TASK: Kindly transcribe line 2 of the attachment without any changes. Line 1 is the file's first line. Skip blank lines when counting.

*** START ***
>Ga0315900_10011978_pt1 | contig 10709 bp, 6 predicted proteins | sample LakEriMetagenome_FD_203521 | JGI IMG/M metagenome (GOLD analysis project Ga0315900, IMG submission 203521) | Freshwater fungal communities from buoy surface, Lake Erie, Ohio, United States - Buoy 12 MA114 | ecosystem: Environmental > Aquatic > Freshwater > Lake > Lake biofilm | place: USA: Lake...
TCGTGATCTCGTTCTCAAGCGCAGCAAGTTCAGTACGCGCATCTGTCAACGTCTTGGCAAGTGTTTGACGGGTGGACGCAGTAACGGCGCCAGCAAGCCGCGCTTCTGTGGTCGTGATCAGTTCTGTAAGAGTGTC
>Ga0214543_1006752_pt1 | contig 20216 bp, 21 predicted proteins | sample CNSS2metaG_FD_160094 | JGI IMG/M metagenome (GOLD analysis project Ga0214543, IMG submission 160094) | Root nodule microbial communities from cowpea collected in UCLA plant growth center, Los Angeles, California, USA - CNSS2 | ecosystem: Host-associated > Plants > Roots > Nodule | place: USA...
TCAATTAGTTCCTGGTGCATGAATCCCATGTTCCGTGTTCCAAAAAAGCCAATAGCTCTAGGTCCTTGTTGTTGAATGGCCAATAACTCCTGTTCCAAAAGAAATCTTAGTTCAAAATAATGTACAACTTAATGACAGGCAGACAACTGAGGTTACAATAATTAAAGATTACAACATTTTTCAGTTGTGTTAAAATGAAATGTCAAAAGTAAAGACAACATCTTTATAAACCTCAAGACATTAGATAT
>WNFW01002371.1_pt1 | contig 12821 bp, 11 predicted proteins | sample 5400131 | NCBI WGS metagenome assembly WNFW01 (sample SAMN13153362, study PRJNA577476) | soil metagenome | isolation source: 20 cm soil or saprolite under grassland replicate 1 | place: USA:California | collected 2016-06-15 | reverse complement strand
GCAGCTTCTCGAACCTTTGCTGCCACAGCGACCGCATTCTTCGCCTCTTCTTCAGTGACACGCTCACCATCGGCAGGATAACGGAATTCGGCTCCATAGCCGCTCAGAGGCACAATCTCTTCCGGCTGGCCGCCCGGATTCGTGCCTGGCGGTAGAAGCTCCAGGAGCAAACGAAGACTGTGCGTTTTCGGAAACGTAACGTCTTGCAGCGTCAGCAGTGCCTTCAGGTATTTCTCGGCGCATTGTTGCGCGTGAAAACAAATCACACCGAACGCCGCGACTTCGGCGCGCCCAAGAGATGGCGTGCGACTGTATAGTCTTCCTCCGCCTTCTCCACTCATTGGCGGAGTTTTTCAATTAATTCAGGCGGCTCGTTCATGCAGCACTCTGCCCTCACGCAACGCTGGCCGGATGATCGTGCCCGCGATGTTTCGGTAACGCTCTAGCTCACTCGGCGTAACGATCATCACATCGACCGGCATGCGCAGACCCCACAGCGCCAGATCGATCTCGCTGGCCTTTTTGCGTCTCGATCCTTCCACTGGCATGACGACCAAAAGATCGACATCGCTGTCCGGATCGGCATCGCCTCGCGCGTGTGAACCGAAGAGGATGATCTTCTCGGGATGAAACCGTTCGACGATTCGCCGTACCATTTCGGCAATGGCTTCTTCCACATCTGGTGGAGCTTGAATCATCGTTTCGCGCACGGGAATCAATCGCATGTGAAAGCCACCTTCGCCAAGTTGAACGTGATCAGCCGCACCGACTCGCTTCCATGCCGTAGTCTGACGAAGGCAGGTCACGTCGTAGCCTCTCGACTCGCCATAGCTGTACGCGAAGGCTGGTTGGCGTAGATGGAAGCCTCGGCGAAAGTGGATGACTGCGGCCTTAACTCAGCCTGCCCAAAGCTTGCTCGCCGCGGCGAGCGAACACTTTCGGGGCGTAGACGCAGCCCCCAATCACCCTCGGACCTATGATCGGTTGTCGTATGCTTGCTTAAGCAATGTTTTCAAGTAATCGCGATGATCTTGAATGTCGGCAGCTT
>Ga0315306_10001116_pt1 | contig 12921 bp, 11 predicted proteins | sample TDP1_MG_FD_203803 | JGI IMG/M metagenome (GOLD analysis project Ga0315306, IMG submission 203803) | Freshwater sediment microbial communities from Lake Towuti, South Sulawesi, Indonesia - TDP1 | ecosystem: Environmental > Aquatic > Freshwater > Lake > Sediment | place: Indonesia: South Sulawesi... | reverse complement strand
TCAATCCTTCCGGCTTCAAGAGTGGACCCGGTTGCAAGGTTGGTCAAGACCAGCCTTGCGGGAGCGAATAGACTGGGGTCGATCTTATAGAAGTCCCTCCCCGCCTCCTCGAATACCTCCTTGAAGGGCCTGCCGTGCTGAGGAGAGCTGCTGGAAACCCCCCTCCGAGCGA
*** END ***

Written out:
TCGTGATCTCGTTCTCAAGCGCAGCAAGTTCAGTACGCGCATCTGTCAACGTCTTGGCAAGTGTTTGACGGGTGGACGCAGTAACGGCGCCAGCAAGCCGCGCTTCTGTGGTCGTGATCAGTTCTGTAAGAGTGTC